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When creating an NSOperation and putting it into an NSOperationQueue, I never see main() being called. Only start() is getting called. I'm not doing anything fancy, really. As a simple test, I wrote this:

NSOperationQueue *testOperationQueue = [[NSOperationQueue alloc] init];
MyTestOperation *testOperation = [[MyTestOperation alloc] init];
[testOperationQueue addOperation:testOperation];

in MyTestOperation.m:

- (void)main
{
  NSLog(@"testing if main is getting called");
}

- (void)start
{
  NSLog(@"testing if start is getting called");
}

MyTestOperation.h looks like this:

#import <Foundation/Foundation.h>

@interface MyTestOperation : NSOperation

@end

Am I missing something obvious?

[Edit Note: I actually meant non concurrent, not concurrent (as written in the previous title).]

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What does the "@interface" .h file for "MyTestOperation" look like? –  Michael Dautermann Feb 2 '13 at 4:35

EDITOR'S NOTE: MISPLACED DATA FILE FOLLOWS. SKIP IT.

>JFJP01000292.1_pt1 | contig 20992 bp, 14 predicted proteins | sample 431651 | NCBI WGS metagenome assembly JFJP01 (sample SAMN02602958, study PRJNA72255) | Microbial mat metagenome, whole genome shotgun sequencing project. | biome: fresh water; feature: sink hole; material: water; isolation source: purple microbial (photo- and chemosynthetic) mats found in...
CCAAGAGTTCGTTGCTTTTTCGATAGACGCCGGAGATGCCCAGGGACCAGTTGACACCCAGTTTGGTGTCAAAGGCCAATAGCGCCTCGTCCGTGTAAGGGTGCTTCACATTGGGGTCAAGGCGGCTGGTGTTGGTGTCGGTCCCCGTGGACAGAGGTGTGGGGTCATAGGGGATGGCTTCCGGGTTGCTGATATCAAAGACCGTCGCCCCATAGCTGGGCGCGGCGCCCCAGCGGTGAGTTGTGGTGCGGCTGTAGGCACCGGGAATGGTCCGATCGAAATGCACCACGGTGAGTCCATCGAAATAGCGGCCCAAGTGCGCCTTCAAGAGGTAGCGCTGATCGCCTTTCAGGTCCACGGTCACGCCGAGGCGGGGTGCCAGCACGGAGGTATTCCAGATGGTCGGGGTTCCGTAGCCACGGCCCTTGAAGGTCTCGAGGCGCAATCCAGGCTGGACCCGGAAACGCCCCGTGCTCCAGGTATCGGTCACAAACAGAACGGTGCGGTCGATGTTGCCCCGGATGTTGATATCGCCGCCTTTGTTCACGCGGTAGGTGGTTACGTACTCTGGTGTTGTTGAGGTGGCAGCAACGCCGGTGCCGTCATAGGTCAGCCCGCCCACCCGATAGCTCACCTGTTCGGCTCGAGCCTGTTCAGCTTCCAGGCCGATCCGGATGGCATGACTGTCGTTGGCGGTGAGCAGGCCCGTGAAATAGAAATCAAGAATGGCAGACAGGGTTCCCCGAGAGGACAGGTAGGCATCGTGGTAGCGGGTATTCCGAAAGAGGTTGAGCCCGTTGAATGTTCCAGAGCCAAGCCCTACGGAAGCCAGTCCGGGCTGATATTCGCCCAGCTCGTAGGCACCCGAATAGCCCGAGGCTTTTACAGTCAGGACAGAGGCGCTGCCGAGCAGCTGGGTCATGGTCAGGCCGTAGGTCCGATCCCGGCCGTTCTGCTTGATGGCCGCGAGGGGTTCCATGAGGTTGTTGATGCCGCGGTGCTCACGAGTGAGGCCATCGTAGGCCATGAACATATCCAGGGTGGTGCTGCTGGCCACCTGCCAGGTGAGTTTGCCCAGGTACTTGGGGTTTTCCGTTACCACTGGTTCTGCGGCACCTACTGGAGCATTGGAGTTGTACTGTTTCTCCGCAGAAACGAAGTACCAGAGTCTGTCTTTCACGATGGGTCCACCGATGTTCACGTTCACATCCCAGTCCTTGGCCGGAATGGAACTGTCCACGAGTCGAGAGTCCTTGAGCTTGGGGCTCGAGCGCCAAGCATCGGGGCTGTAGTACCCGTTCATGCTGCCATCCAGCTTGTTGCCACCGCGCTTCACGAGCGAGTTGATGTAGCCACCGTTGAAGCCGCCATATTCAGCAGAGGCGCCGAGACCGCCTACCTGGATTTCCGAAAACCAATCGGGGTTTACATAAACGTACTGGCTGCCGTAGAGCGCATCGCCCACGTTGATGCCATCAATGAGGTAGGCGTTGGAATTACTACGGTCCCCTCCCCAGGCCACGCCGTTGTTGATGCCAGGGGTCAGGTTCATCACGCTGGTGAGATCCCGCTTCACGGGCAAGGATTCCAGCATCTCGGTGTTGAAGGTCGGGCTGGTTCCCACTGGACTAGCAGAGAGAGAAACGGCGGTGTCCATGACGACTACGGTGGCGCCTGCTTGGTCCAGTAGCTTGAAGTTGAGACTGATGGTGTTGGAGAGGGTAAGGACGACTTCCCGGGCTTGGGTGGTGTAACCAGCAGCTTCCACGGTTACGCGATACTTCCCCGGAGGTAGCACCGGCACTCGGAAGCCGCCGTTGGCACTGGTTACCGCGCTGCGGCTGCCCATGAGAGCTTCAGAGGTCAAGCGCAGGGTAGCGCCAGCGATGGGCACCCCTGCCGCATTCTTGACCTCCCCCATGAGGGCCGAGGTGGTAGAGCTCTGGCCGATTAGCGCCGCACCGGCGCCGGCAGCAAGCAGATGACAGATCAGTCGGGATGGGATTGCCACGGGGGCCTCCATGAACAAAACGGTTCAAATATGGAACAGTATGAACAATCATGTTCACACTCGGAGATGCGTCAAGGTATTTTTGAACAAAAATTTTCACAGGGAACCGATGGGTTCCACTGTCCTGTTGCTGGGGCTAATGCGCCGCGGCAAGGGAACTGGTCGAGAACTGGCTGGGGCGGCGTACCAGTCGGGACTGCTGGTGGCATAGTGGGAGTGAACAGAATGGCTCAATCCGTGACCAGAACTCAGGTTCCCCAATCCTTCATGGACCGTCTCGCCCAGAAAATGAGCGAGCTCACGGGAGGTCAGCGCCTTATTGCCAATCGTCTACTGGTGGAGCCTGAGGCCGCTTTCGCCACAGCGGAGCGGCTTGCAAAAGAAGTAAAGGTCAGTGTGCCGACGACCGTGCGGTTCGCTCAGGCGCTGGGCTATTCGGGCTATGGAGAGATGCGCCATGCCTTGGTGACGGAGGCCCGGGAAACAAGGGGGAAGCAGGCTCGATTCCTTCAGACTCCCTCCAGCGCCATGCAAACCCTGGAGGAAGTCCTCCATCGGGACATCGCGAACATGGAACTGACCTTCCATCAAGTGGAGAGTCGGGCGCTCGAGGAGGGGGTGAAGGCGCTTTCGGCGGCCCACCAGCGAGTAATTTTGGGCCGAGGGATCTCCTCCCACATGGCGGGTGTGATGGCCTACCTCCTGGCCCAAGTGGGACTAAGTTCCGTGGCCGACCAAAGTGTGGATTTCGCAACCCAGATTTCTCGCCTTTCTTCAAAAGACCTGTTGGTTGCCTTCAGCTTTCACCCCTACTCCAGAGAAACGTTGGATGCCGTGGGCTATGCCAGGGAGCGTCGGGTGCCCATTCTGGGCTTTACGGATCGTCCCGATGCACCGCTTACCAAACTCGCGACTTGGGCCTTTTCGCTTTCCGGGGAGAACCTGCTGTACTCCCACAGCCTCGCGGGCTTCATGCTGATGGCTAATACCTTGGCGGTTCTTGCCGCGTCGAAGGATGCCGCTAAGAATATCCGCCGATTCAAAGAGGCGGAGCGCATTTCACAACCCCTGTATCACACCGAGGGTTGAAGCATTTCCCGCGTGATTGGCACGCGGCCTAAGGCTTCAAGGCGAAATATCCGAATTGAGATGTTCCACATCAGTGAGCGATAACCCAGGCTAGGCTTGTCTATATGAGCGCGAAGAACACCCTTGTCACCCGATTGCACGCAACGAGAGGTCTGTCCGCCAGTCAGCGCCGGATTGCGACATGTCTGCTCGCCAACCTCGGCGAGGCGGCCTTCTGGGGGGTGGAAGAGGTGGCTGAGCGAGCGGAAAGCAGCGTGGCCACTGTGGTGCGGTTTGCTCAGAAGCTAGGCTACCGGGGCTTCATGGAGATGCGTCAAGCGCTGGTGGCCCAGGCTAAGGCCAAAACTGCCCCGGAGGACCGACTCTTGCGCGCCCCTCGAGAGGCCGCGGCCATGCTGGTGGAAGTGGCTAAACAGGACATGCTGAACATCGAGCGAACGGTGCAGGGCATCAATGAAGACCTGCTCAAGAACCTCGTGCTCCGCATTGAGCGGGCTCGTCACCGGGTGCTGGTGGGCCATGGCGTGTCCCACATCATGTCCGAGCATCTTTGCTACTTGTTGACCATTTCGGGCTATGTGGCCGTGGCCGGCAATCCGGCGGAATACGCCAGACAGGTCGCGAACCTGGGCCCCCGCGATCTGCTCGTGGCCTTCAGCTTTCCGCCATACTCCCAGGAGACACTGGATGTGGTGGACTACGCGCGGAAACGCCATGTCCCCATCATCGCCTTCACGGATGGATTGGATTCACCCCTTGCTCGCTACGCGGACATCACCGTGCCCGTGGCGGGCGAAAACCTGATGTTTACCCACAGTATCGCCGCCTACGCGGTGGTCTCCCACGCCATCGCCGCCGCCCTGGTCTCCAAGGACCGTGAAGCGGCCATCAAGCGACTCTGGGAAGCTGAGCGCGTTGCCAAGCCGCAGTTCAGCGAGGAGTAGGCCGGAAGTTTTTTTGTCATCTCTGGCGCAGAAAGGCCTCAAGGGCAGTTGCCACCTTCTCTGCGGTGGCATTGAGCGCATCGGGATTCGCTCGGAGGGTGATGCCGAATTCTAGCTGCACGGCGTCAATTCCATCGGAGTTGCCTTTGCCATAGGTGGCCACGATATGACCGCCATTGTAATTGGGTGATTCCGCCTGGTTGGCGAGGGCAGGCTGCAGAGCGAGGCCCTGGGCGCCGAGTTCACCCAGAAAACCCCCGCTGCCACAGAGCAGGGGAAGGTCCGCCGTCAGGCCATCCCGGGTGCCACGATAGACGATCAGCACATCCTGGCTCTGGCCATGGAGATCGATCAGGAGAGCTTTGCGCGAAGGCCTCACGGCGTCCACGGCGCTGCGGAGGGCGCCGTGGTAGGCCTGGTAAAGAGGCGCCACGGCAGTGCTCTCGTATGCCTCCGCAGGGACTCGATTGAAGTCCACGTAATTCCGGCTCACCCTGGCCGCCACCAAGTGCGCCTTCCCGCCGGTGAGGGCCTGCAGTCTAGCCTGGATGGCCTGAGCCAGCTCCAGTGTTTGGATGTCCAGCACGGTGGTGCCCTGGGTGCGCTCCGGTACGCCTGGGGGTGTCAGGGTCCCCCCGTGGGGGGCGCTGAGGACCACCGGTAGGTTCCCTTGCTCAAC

I've included the MyTestOperation.h above. –  ayl Feb 2 '13 at 4:38
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1 Answer 1

I played around with your code and noticed that if I commented out your start method entirely, the main method would run. After reading the documentation for start more closely, I found this line:

The default implementation of this method updates the execution state of the operation and calls the receiver’s main method.

Thus, by overriding start with an implementation that didn't call main, you effectively short-circuited the operation and never allowed it to actually begin working! Therefore, you either need to explicitly call main within your start method, or you need to eliminate start all-together if you're not actually using it to do setup/update execution state/etc.

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Yea. I tried the same and just overwrote main (left start() out) and now main is called. Thanks for the clarification! –  ayl Feb 4 '13 at 18:32
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